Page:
Ecology and Epiphany in Short Fiction by Zadie Smith and Joyce Carol Oates




Cli-fi, Epiphany, Denial, Short Fiction


This essay investigates ecological epiphany in short stories by Zadie Smith and Joyce Carol Oates, moments in which characters confront the link between their own consumption habits and planetary damage. These moments build on a longer literary history of epiphany in modern fiction, a history that foregrounds suddenness, physicality, and the mundane, but these short stories also adapt epiphany to address prominent concerns about anthropogenic climate change in the twenty-first century. Through close readings of Smith’s “The Dialectic” (2019), Smith’s “The Lazy River” (2017), and Oates’s “Sinners in the Hands of an Angry God” (2019), I show how these stories’ ecological epiphanies invite the reader to emotionally confront the urgency of the climate crisis and to take action. While important arguments by Amitav Ghosh and Rob Nixon argue that literature must make planetary crisis visible, Smith’s and Oates’s short stories suggest that some contemporary writers now face a different issue, not a need to heighten the visibility of the damage, but rather a need to psychologically confront its terrible obviousness.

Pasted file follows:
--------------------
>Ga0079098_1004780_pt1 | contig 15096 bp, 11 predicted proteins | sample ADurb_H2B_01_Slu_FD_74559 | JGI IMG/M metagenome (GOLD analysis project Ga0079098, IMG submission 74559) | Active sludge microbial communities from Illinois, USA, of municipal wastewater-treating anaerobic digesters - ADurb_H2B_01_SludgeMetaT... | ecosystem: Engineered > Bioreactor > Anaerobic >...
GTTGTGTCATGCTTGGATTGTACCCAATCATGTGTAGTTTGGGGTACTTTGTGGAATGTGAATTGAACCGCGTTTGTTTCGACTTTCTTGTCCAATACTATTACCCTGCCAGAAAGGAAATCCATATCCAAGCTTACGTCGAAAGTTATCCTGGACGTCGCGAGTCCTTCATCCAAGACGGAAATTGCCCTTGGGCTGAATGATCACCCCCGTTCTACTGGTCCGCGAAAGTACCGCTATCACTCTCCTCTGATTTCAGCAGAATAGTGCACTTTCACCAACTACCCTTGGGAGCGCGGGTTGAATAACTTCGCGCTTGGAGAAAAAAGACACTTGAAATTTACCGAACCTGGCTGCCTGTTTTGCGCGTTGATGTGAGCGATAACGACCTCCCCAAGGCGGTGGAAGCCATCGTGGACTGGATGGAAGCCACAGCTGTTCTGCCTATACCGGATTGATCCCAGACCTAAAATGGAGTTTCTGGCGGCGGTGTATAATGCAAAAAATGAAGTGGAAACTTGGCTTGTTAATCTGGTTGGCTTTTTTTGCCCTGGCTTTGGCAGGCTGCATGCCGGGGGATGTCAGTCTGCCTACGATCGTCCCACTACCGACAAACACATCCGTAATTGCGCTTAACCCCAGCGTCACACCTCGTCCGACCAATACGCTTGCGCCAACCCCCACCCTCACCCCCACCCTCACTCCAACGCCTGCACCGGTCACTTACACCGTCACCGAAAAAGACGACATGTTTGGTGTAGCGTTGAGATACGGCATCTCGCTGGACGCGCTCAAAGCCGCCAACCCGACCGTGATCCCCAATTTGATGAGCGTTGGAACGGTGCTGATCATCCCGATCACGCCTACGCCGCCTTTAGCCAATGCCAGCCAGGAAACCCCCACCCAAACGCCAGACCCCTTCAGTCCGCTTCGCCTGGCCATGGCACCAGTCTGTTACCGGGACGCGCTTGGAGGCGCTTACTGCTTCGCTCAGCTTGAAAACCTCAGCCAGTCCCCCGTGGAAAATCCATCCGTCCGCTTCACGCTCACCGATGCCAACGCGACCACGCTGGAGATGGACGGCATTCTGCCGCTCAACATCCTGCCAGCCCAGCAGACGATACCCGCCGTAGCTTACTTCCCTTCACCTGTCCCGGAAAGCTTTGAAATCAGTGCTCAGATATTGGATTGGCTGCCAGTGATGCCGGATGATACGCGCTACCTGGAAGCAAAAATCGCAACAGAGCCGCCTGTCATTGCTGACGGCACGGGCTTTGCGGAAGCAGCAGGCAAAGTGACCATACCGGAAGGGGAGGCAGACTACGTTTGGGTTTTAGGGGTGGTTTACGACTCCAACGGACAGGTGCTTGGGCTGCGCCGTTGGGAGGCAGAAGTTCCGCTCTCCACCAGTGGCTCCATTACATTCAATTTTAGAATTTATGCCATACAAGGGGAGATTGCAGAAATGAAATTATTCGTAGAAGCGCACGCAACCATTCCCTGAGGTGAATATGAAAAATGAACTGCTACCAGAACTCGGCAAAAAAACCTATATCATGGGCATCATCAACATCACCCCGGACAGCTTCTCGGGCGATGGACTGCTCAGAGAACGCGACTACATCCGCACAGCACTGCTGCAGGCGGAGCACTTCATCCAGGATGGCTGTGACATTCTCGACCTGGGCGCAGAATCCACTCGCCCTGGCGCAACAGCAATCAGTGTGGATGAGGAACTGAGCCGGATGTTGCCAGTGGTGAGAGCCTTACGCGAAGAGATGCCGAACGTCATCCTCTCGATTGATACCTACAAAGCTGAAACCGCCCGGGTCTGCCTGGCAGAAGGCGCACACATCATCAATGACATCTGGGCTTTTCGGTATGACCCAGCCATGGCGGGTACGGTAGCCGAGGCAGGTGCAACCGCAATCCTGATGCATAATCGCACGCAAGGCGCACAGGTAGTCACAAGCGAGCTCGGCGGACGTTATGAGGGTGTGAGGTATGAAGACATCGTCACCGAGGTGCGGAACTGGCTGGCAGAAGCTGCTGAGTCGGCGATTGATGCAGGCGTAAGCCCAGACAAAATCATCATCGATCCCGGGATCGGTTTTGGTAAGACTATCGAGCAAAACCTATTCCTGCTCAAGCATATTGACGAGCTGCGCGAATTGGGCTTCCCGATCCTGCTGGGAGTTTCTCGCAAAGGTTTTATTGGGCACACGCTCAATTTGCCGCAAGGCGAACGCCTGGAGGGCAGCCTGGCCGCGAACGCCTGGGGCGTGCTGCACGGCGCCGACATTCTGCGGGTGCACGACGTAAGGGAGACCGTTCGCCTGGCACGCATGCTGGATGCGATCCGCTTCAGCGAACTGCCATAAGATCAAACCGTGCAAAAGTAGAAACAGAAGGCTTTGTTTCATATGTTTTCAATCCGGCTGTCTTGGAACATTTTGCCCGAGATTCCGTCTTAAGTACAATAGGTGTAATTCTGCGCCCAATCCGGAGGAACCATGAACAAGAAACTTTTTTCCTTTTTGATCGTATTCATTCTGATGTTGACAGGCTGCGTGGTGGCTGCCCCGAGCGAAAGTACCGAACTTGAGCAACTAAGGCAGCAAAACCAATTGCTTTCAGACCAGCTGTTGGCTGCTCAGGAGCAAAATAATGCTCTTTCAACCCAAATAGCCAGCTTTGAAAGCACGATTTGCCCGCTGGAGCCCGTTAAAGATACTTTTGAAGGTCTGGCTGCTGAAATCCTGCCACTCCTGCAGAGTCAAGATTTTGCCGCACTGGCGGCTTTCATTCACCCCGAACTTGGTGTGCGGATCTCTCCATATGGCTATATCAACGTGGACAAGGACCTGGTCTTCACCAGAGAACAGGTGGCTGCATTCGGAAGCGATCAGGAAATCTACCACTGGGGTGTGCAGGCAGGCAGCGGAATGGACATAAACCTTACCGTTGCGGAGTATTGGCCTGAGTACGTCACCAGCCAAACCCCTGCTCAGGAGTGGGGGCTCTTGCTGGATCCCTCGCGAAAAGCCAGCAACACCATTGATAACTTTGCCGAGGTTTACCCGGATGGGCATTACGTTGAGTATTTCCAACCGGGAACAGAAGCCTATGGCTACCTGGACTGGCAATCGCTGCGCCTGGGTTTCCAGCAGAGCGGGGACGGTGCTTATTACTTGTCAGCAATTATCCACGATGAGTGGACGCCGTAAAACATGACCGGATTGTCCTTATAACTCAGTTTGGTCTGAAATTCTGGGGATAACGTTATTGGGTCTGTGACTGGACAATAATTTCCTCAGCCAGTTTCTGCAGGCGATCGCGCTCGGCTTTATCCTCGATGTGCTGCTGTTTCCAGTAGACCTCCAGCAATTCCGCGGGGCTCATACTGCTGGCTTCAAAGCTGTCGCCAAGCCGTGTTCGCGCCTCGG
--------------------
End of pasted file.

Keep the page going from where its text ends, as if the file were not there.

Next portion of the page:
How to Cite

Barrow, B. (2022). Ecology and Epiphany in Short Fiction by Zadie Smith and Joyce Carol Oates. Ecocene: Cappadocia Journal of Environmental Humanities, 3(2), 123–34.



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